Buy a home, then renovate it – it’s a natural progression for many American homeowners. The recession may have put the brakes on many remodeling plans, but there are signs that the situation is beginning to turn around.
The peak of remodeling activity in the U.S. came in 2007, when $146 billion was spent on home improvement projects. According to a new report from the Harvard Joint Center for Housing Studies, just over $118 billion was spent in the year ending the first quarter of 2009. But the center predicts that the spending decline will moderate through the remainder of this year.
“Remodeling spending by homeowners shows early signs of stabilization,” says Nicolas P. Retsinas, director of the center. “While the housing recovery has been erratic, a strengthening economy could produce spending increases on home improvement projects by the second quarter of next year.”
Consumer Reports” latest poll on home remodeling supports that prediction. More than half of the homeowners surveyed are planning a remodeling project in the next 12 months.
Choosing to remodel now means a homeowner can take advantage of a down market. A recent story in The Wall Street Journal reported that consumers are paying up to 20 percent less for their home remodeling projects than they would have during the building boom. Contractors who have seen projects evaporate are willing to bid less for a job just to keep busy, and some building materials, including lumber and insulation, are cheaper due to lower demand.
Herb and Eileen Longware, an upstate New York couple who just completed a long-anticipated, 1,300-square-foot addition to their home on Lake Champlain, capitalized on special retail offers and sales tax incentives to save on their project.
“We went across the lake when Vermont was having its Tax Independence Day and bought thousands of dollars worth of hardwood flooring and a wood stove, so we saved six percent right there,” Herb says, adding that he bought all his insulation on sale locally during a promotion at a home improvement center and received a $100 gift card for opening an account.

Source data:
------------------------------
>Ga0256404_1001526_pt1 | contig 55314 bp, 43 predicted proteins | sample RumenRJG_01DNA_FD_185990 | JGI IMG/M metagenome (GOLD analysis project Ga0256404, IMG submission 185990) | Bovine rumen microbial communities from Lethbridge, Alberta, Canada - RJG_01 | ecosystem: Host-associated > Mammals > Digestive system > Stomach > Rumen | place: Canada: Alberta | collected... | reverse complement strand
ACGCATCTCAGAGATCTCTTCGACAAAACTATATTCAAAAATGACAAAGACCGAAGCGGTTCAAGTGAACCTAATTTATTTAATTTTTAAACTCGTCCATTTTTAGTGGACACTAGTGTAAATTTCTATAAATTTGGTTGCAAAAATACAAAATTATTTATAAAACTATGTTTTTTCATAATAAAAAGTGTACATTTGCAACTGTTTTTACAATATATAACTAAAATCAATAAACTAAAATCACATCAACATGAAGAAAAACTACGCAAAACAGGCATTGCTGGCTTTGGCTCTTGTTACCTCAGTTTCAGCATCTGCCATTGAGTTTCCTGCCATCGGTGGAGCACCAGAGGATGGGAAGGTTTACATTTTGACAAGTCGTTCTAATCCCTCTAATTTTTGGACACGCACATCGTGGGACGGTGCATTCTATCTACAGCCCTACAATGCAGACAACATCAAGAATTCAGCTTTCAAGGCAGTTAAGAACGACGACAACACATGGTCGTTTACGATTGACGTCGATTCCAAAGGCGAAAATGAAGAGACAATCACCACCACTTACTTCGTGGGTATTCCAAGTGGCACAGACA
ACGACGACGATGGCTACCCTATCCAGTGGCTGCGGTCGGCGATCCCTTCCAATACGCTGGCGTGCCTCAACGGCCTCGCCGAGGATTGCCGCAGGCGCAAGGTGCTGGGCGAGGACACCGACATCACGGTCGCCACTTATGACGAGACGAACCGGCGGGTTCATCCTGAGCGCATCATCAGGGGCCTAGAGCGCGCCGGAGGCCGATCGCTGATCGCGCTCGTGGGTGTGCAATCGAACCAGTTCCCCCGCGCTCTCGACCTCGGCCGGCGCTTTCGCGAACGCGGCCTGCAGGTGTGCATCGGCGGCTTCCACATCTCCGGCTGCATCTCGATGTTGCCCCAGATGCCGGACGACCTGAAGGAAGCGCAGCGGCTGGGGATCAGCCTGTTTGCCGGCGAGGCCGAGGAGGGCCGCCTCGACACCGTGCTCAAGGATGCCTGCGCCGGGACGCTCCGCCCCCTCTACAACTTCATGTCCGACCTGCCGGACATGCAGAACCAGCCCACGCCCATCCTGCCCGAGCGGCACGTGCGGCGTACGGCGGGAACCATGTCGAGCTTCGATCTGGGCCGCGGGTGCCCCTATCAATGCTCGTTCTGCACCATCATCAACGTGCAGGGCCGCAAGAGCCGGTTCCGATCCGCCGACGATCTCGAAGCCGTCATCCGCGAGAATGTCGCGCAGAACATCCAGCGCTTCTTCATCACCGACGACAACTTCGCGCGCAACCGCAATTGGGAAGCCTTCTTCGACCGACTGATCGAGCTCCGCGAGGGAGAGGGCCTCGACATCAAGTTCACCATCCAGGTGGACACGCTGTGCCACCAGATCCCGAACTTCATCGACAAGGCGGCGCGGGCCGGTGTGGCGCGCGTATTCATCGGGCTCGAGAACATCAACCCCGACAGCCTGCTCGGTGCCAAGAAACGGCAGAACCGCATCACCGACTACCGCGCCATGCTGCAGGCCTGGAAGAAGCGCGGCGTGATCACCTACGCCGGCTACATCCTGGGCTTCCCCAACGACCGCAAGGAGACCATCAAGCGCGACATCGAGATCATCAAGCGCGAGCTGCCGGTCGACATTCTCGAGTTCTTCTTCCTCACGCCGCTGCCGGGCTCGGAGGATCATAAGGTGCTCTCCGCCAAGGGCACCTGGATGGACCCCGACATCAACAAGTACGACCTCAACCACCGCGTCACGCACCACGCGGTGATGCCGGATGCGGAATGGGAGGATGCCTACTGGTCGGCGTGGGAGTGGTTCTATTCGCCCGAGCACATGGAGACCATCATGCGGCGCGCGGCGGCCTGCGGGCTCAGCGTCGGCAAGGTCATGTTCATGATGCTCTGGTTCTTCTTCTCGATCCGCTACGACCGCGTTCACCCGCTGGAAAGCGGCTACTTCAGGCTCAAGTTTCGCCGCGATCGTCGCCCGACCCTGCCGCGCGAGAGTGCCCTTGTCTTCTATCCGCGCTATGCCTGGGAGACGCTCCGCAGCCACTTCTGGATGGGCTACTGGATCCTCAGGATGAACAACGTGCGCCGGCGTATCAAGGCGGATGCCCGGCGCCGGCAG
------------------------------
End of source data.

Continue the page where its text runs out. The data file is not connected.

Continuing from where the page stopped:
There are other pluses that work to the advantage of renovation-minded homeowners, including favorable financing for those with access to credit. The Longwares say that the four-percent interest rate on their home equity line of credit ( HELOC ) made financing their addition much cheaper than it would have been when they started planning it six years ago. They expect to pay off the loan at an accelerated rate to avoid future increases in their variable rate, saving themselves even more money.
The couple will also take advantage of federal tax credits for some of the energy-efficient products they purchased, including windows and doors, insulation, asphalt roofing and a water heater. Under the American Recovery and Reinvestment Act of 2009, qualifying products must be placed in service in a primary residence between January 1, 2009, and December 31, 2010.
Now that the workmen are putting the finishing touches on the new addition, Longware is happy with the outcome.
“Every year that you delay, the price of labor and building materials go up. But I think we built at a good time,” he says. “We got a good builder, we got pretty good pricing on building materials, and our HELOC rate is very attractive. All in all, we’re very comfortable with our decision to tackle this project at this time.”

By Muezza